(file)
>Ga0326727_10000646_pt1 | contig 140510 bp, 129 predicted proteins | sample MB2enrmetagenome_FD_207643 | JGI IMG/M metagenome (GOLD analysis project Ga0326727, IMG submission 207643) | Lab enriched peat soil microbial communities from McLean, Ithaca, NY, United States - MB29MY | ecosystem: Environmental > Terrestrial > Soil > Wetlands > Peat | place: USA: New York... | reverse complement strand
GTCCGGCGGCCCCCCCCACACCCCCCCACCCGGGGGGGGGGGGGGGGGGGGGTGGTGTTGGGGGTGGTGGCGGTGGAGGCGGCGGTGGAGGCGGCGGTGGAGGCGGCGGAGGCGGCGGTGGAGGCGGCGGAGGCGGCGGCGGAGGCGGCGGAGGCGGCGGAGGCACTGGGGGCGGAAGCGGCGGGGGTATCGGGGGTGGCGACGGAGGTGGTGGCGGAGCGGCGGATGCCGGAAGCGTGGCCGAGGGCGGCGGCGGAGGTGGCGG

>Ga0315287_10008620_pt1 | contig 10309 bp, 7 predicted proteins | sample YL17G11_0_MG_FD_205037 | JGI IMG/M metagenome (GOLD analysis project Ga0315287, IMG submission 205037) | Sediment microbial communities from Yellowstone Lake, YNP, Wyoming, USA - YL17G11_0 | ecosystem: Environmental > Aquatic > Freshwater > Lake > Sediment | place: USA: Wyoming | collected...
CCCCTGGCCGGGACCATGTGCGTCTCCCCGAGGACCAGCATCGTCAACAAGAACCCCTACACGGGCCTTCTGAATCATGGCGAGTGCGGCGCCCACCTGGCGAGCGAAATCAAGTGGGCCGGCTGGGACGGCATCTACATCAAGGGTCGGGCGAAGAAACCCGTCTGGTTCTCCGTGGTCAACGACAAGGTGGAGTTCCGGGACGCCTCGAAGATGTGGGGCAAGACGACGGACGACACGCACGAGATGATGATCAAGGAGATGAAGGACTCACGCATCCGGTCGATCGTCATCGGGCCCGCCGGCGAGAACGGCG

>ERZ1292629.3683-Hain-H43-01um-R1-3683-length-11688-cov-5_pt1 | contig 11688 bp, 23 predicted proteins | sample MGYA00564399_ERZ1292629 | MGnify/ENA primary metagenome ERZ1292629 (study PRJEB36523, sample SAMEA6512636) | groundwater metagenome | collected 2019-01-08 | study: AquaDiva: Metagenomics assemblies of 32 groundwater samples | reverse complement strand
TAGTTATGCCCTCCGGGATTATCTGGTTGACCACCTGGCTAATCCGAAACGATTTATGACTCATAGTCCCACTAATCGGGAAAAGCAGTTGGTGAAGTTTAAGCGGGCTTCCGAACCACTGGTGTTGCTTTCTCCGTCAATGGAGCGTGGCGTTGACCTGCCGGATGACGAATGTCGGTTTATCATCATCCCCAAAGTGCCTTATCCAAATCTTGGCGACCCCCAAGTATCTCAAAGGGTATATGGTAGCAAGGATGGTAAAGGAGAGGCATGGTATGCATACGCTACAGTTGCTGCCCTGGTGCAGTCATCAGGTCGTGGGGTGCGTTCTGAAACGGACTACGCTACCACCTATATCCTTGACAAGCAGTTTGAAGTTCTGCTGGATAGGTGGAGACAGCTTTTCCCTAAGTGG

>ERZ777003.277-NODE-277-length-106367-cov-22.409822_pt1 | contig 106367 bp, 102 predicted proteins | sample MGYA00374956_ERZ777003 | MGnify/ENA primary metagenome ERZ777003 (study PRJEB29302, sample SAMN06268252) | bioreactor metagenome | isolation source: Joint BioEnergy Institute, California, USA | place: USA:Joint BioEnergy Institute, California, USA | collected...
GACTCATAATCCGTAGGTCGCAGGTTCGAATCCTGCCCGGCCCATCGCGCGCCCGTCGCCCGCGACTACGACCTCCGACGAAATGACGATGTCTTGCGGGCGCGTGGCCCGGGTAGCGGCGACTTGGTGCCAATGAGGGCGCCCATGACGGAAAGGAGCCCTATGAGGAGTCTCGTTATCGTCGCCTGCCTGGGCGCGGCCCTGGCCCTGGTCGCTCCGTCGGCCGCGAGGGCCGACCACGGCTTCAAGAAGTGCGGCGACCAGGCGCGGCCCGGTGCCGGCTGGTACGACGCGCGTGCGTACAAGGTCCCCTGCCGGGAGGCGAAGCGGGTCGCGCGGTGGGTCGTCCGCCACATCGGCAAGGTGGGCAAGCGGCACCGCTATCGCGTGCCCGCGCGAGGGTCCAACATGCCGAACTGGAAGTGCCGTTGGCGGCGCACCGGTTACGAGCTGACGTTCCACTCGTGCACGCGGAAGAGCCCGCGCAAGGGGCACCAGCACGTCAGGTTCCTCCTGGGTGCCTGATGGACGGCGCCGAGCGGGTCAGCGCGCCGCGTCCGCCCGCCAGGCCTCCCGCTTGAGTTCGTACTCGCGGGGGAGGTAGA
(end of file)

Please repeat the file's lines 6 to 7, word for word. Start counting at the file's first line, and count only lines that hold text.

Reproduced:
TAGTTATGCCCTCCGGGATTATCTGGTTGACCACCTGGCTAATCCGAAACGATTTATGACTCATAGTCCCACTAATCGGGAAAAGCAGTTGGTGAAGTTTAAGCGGGCTTCCGAACCACTGGTGTTGCTTTCTCCGTCAATGGAGCGTGGCGTTGACCTGCCGGATGACGAATGTCGGTTTATCATCATCCCCAAAGTGCCTTATCCAAATCTTGGCGACCCCCAAGTATCTCAAAGGGTATATGGTAGCAAGGATGGTAAAGGAGAGGCATGGTATGCATACGCTACAGTTGCTGCCCTGGTGCAGTCATCAGGTCGTGGGGTGCGTTCTGAAACGGACTACGCTACCACCTATATCCTTGACAAGCAGTTTGAAGTTCTGCTGGATAGGTGGAGACAGCTTTTCCCTAAGTGG

>ERZ777003.277-NODE-277-length-106367-cov-22.409822_pt1 | contig 106367 bp, 102 predicted proteins | sample MGYA00374956_ERZ777003 | MGnify/ENA primary metagenome ERZ777003 (study PRJEB29302, sample SAMN06268252) | bioreactor metagenome | isolation source: Joint BioEnergy Institute, California, USA | place: USA:Joint BioEnergy Institute, California, USA | collected...